Blockchain-based decentralized networks do not fit “neatly” within the Securities and Exchange Commission’s existing regulatory framework, said Commissioner Hester Pierce.
During an event held at the University of Missouri School of Law, Pierce delivered a keynote addressing how nascent technology like Bitcoin could fit inside the framework of traditional laws, underscoring the importance of amending prevailing federal laws to govern new technology protocols.
As Pierce underscored:
“Yet many of these projects begin in a centralized manner that looks about the same as any other start-up. A group of people gets together to build something, and they need to find investors to fund their efforts, so they sell securities, sometimes called tokens. The SEC applies existing securities laws to these securities offerings, which means that they must be conducted per the securities laws or under an exemption.”
In the last year, the securities watchdog has been stepping up its efforts to crack down startups purportedly offering “unregistered securities.” In 2018, ICO firms Paragon and Airfox have been charged by the SEC after raising $12 million and $15 million, respectively. In 2017, the securities regulator has shut down Munchee, a California-based startup that previously launched a $15 million token sale.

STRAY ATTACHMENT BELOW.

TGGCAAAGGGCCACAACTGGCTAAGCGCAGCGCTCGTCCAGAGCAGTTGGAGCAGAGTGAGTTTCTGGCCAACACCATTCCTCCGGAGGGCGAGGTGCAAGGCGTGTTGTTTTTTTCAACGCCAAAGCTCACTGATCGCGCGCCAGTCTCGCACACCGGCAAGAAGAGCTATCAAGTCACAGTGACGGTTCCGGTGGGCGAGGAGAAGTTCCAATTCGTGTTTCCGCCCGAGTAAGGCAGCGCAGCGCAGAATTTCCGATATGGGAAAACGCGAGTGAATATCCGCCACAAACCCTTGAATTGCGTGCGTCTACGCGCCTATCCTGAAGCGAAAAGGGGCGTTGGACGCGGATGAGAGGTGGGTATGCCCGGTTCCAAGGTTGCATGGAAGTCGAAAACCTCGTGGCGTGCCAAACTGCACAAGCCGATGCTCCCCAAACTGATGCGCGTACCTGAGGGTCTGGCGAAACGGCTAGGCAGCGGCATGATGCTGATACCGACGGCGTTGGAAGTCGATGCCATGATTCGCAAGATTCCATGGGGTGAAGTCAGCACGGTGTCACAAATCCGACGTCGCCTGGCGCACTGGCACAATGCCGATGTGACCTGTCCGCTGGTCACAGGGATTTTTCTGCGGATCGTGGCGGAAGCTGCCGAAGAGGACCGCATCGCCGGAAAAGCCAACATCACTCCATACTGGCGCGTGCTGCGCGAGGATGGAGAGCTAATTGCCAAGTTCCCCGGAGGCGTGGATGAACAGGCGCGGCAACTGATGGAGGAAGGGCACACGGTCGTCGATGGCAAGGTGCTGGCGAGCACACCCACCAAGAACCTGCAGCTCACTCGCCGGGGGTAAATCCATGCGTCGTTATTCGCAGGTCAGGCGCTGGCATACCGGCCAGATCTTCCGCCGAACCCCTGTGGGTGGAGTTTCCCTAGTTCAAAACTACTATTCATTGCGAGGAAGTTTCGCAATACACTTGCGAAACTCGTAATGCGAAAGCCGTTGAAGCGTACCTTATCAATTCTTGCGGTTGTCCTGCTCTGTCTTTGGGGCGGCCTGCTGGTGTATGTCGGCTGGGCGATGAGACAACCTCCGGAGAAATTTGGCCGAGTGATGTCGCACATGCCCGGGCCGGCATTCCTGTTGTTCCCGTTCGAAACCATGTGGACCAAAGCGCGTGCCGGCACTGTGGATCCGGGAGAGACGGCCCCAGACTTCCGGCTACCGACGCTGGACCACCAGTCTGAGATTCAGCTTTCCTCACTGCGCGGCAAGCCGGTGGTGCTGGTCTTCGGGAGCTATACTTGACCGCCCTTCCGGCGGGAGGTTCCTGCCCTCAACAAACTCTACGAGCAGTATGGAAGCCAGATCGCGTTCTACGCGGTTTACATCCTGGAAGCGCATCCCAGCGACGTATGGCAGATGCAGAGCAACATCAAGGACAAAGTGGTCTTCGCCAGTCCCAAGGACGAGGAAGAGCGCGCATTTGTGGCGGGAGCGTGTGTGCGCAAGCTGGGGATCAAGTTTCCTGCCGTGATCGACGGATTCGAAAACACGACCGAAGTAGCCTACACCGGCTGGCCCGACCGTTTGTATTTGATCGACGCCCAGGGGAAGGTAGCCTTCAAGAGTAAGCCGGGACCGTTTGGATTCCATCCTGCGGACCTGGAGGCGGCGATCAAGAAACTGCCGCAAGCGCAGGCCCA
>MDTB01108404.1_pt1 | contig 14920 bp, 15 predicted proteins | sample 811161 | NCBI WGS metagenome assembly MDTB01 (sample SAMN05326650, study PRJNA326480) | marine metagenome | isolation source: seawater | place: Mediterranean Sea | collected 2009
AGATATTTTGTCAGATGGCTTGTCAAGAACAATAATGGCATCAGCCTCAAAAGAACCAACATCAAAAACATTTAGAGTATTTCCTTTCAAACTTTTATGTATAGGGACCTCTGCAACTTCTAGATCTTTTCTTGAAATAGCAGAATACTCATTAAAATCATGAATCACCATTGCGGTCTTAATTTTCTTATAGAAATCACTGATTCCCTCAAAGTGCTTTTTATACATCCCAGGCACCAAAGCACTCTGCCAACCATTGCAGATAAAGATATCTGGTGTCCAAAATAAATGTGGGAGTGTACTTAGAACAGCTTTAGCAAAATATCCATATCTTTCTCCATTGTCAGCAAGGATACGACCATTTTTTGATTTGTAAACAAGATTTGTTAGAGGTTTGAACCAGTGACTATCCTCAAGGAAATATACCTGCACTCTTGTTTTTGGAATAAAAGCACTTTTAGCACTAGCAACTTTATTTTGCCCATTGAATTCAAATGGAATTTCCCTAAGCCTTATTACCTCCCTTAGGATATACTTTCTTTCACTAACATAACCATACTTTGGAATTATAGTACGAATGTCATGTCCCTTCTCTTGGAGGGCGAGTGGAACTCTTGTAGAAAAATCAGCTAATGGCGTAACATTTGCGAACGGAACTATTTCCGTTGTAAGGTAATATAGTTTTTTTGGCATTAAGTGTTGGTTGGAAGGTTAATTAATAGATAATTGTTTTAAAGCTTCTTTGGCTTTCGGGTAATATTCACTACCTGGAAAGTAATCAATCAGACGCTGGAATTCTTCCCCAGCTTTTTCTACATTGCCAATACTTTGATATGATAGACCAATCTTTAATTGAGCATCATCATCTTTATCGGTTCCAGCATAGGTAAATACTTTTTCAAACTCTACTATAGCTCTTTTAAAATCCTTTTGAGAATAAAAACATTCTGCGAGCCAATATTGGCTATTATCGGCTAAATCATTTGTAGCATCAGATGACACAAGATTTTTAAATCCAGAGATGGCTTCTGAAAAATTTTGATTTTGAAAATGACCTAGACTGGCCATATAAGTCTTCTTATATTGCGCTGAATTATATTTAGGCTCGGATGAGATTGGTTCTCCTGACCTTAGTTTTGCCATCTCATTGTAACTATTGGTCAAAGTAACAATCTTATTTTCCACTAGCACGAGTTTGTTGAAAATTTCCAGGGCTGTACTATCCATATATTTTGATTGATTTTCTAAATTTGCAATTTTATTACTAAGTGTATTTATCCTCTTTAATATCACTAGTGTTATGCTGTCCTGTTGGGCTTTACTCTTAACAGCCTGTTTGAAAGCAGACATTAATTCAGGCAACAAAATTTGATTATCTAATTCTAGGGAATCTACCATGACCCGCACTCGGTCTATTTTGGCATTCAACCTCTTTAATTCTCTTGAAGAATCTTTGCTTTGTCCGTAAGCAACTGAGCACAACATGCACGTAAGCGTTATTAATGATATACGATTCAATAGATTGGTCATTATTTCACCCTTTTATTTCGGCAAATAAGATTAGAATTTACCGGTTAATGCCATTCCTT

While the crackdown has effectively eradicated a significant number of fraudulent projects, it has also adversely impacted startups that provided legitimate platforms.
Explaining how antiquated securities laws prevent genuine projects from proceeding, Pierce further detailed:
“One cryptocurrency project, Basis, has announced that it will shut down operations and return $133 million in capital to investors due to the difficulty—if not impossibility—of complying with securities regulations given the team’s vision for the project.”
While Pierce underscored the lack of appropriate laws for governing nascent technologies, she did recognized the efforts of lawmakers in weeding out legitimate ICOs from a slew of fraudulent ones, lauding Congressmen Warren Davidson and Darren Soto for introducing a legislation in the US Congress’ lower chambers, in an effort to amend prevailing securities laws, adding that:
“Such an approach would facilitate a more tailored disclosure.”
In addition to discussing nascent technologies in relation to existing laws, Pierce also provided insights on the SEC’s approach to Bitcoin-based exchange-traded funds (ETFs). As she went on explaining, the commission is looking into adopting the views of potential investors of the emerging market, conceding that the merit-based regulatory approach may not necessarily be applicable to the industry.
As Pierce added:
“We rightfully fault investors for jumping blindly at anything labeled crypto, but at times we seem to be equally impulsive in the running away from anything labeled crypto. We owe it to investors to be careful, but we also owe it to them not to define their investment universe with our preferences.”
As it would appear, however, Pierce’s position on the approval of a potential Bitcoin ETF is somewhat pragmatic. Last week, SEC Commissioner Robert J. Jackson Jr. also acknowledged that the approval of a Bitcoin ETF is inevitable.